Pilgrim's Progress, by John Bunyan. Yes, it's anti-Catholic, but only a few sentences. The rest of the novel is quite Catholic.
Dracula by Bram Stoker
I've read it dozens of times. Never cease to find something new.
The Adventures of Huckleberry Finn, by Mark Twain. If you haven't read this and the prequel, The Adventures of Tom Sawyer, these books should be at the top of your bucket list.
The March family trilogy by Louisa May Alcott. * Little Women, Little Men, Jo's Boys.* If you are a man, you will probably have a hard time getting excited about these novels. Well, read them anyway. Plenty of us women had to suffer through The Red Badge of Courage or *Call of the Wild * in school. I hated both of those novels, but I appreciate their influence on American culture.
Uncle Tom's Cabin by Harriett Beecher Stowe. This novel has immense historical significance. It shows us how powerful the written word can be--Ms. Stowe essentially roused the abolitionists and got things stirred up in the U.S. with her novel.
I think you need to be careful about condemning novels as time-wasters. There are many novels that fit your definition of "having a lasting impact," and these novels are not necessarily famous or have literary status.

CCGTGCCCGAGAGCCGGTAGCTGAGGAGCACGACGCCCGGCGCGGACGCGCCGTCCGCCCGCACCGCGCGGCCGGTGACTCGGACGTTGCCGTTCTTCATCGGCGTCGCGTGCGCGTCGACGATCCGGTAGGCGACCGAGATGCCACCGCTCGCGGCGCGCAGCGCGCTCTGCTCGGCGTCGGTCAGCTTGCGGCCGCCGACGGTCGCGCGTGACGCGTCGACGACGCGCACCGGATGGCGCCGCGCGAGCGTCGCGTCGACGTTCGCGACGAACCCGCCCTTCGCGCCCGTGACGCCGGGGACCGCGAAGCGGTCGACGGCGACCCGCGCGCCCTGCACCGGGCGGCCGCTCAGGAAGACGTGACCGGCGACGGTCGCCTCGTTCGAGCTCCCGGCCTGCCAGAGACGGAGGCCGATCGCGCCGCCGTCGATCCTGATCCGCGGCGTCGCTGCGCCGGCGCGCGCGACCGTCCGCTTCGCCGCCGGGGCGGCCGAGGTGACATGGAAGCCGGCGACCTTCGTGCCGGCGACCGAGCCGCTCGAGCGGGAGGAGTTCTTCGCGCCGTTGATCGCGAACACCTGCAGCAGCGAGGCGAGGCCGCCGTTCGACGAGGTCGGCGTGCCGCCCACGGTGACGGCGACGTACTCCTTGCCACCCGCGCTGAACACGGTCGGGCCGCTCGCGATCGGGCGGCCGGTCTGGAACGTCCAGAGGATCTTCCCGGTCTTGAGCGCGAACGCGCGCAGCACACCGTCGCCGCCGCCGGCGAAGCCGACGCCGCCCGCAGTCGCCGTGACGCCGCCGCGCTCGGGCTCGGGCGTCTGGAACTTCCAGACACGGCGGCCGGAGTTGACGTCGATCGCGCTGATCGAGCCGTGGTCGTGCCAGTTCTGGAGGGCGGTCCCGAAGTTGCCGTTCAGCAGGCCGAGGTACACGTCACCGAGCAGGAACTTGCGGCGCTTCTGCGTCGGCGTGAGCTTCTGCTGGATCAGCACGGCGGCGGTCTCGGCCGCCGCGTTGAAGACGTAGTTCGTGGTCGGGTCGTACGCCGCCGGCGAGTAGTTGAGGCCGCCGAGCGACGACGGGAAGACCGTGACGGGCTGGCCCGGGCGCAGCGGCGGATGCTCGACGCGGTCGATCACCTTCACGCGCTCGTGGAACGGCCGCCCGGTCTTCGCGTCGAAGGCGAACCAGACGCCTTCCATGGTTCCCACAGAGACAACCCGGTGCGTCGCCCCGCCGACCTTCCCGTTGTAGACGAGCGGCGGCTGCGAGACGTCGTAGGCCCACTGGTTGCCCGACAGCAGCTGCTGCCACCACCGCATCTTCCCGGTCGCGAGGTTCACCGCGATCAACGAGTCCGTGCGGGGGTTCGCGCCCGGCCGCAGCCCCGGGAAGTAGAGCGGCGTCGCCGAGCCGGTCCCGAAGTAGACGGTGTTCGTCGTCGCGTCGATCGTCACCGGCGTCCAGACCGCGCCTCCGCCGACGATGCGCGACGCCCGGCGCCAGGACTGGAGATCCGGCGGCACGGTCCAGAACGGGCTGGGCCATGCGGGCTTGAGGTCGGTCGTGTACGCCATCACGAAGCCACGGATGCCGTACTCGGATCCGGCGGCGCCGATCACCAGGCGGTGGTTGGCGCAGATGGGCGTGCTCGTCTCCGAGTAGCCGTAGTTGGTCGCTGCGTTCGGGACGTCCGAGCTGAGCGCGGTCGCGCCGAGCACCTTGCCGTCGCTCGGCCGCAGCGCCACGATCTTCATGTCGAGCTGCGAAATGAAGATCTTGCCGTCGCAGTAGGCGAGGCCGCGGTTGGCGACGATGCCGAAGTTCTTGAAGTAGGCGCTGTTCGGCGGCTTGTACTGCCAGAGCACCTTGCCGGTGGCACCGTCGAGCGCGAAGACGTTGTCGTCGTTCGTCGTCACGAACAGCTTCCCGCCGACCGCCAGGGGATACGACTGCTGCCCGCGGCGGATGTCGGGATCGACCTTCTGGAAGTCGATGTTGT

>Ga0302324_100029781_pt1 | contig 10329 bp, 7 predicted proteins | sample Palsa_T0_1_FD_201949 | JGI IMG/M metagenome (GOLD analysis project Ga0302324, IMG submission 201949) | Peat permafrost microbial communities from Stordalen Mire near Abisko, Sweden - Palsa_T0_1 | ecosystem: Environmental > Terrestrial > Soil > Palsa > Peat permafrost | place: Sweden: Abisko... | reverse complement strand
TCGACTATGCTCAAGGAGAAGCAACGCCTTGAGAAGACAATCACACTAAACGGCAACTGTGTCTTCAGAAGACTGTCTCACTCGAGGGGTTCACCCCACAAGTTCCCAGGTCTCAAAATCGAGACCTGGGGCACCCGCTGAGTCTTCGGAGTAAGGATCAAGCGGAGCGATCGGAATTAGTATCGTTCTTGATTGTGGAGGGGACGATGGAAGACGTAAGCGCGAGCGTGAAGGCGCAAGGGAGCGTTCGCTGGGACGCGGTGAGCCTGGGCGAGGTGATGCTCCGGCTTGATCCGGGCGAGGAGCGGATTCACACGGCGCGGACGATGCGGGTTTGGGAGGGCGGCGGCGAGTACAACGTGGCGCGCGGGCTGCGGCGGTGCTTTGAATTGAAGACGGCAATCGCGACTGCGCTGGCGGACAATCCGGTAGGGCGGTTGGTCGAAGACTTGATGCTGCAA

Also, the "lasting impact" will vary depending on the person. E.g., I have a children's novel called Black and Blue Magic, which I've read and re-read hundreds of times. It's just a simple story that has never been promoted or famous or made into a movie, but it has impacted much of my life because of the plotline about a father who isn't there.
Another example of a novel with a huge impact (too huge--at one point in history, it was banned) is Bridge to Terabithia, a children's novel by Katherine Patterson. The ending is a shocker.
I have read all of the women's novels written by Victoria Holt (a pen name). Time wasters? I don't think so. These novels are about strong women who face and overcome obstacles. There is no sex in the novels, but lots of romance. I feel that these novels have impacted me to look for adventure and to live every day with grace. I also think that these novels have helped me to be more appreciative of my husband.
Finally, any novel that helps us to relax and gain a new perspective has merit and is worthwhile. A lot of people enjoy reading Grisham's novels (I don't) or Siddon's novels (I do), not because they are high literature, but because they are R and R, something that is hard to find cheap in this technological and fast-moving culture.